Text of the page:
• Pain that radiates from the front of the deltoid down the side of the arm 
  • Sudden, worsening pain with lifting and overhead reaching movements 
  • Aching pain at night
  • Arm weakness 
  • Limited range of motion in the affected arm 
  • Difficulty reaching overhead or zipping or buttoning clothing 

Some deltoid pain may resolve with rest and self-care measures, such as ice therapy. Still, it’s important to see a healthcare provider if your pain: 

  • Feels severe or persists for more than a week or two
  • Interferes with daily activities or causes sleep deprivation
  • Is accompanied by weakness, numbness, or tingling in the arm
  • Occurs alongside swelling, bruising, or redness in the shoulder area
  • Follows a recent injury, fall, or surgery

Seek prompt medical attention for severe or sudden deltoid pain that occurs after an accident or fall or if you have a fever or a visible deformity in your shoulder. 

If you decide to see a healthcare provider for your pain, it can help to know what to expect at your appointment. Diagnosing the cause of deltoid pain involves a medical history review, physical examination, and imaging tests. Your healthcare provider will begin by reviewing your medical history and asking about your symptoms, including: 

  • Have you had a recent or past shoulder injury?
  • What does your pain feel like?
  • When did the pain start?
  • Are there any activities or movements that worsen or relieve the pain?
  • Do you live with any underlying conditions that can affect the function of your joints, muscles, or bones (e.g., arthritis)?

Once they learn more about your symptoms, your healthcare provider will perform a physical exam to check your deltoid and shoulder for signs of injury—such as swelling, tenderness, or deformity. They may ask you to move your arm in certain ways to test your shoulder’s range of motion and strength. 

Depending on what they observe during the physical exam, your healthcare provider may order diagnostic tests to provide an accurate diagnosis. These tests may include:

  • X-rays: Takes images of your shoulder bones to check for injuries like joint dislocation or fractures
  • Computed tomography (CT) scan: Combines multiple X-ray pictures with computer technology to create detailed images of the deltoid muscle and surrounding bones and soft tissues to diagnose injuries
  • Magnetic resonance imaging (MRI) scan: Creates detailed images of the deltoid muscle and surrounding structures to identify and diagnose injuries or nerve compression
  • Electromyography (EMG): Measures the electrical activity of the axillary nerve and deltoid muscle while at rest and during movement to check for injury to the muscle or nerve 

Fortunately, several treatments can help relieve deltoid pain. Treatments for deltoid pain depend on the cause of your symptoms and the severity of your condition. Generally, your provider may recommend home remedies, medical interventions, or a combination of both.

Home Remedies

Self-care strategies can help relieve deltoid pain. In most cases, home remedies may be enough to reduce pain while you wait for your injury to heal. These include:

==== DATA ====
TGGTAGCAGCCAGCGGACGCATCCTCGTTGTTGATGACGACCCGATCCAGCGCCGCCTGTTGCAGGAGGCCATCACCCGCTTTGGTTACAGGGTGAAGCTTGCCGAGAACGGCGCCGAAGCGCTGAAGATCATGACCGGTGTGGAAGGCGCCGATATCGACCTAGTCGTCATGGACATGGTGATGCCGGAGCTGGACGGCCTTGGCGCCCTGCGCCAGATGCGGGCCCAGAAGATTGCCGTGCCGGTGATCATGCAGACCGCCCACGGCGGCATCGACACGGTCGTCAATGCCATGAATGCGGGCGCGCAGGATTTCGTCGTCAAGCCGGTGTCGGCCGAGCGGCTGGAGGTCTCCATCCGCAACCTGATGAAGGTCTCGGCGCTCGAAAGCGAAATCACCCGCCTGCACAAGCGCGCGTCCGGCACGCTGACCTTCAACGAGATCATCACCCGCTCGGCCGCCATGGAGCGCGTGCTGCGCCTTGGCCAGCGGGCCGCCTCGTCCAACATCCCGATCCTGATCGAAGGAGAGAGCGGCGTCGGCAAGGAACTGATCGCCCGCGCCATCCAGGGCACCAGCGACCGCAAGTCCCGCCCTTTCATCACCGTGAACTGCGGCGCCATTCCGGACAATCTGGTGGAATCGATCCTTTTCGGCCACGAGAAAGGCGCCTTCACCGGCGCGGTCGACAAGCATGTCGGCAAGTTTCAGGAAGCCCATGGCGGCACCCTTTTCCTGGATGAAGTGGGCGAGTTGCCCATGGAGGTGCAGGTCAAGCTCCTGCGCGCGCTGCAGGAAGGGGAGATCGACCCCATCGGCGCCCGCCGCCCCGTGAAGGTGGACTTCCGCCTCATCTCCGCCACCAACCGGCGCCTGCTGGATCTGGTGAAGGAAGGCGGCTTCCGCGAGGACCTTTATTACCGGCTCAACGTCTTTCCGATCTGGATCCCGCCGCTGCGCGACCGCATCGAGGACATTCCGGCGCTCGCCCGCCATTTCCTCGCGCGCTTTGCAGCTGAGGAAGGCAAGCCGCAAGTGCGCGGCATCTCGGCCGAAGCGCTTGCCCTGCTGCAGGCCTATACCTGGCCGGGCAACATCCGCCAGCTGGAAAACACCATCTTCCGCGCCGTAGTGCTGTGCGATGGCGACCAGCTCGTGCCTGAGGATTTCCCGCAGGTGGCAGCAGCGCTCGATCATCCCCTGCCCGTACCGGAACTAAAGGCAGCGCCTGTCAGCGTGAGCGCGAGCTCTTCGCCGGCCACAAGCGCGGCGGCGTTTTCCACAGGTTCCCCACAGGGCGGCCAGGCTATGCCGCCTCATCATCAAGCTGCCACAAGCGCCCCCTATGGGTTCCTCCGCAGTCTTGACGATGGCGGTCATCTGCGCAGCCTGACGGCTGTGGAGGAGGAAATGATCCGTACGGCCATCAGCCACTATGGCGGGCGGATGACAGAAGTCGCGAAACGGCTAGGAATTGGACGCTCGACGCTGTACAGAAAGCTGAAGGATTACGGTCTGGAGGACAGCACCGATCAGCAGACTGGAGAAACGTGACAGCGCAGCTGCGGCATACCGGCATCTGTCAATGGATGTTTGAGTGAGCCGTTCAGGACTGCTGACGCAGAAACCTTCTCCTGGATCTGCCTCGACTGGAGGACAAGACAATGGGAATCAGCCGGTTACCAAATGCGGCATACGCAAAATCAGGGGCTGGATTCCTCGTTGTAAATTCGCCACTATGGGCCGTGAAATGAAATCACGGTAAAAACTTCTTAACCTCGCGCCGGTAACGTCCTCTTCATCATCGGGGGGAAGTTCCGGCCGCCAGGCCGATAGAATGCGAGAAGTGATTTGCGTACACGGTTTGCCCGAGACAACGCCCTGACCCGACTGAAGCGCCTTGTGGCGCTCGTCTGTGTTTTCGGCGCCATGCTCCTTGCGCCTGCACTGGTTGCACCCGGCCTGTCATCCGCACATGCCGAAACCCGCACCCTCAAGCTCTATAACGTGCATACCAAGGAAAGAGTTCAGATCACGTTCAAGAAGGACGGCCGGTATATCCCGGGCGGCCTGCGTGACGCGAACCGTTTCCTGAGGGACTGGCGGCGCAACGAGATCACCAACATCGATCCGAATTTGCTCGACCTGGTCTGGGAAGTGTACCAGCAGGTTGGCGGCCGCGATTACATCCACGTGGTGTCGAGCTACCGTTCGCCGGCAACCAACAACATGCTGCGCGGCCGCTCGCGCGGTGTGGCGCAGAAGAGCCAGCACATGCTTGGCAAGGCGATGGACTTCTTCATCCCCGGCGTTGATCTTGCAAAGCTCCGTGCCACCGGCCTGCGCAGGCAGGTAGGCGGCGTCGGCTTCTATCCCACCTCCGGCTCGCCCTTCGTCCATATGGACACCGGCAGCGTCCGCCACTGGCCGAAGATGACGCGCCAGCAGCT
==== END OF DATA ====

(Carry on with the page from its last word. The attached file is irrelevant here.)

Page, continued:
• Rest: Refrain from activities that cause pain in your shoulder to allow the muscle to heal and prevent further damage
  • Ice and heat therapy: Apply an ice pack to the deltoid muscle for 15 minutes at a time and use a heating pad after a few days of ice therapy to increase blood flow to the deltoid muscle
  • Over-the-counter (OTC) pain relievers: Take medications like Aleve (naproxen) or Advil (ibuprofen) to help reduce pain and inflammation or try Salonpas (capsaicin) patches that you can apply to your shoulder directly to relieve muscle pain
  • Gentle stretches: Try gentle stretches to help improve shoulder flexibility and range of motion
  • Good posture: Maintain proper posture to reduce strain on the deltoid muscle and surrounding ligaments and tendons

Medical Treatments

Medical treatments can help provide relief from deltoid pain for more serious injuries or severe pain when home remedies are ineffective. Your provider may recommend one or more of the following treatments:

  • Prescription medication: Stronger pain relievers or anti-inflammatory medications can help relieve more severe deltoid pain
  • Physical therapy (PT): A physical therapist can help you perform exercises to improve strength, flexibility, and stability in your deltoid muscle and shoulder to prevent further injury
  • Corticosteroid injections: Injecting corticosteroids directly into the deltoid muscle or surrounding area can reduce inflammation and relieve pain
  • Surgery: Some injuries, such as a deltoid rupture, rotator cuff injury, or shoulder impingement, may require surgery to repair the damaged deltoid muscle or address the cause of deltoid pain 

In most cases, deltoid pain develops due to injury to the muscle or a nearby structure, such as ligaments, bones, or nerves in the shoulder. Deltoid pain often responds well to home remedies, including rest, ice therapy, and gentle stretches.

If your pain is severe or persistent, however, your healthcare provider may recommend medical treatments like medications, physical therapy, or surgery to support your recovery.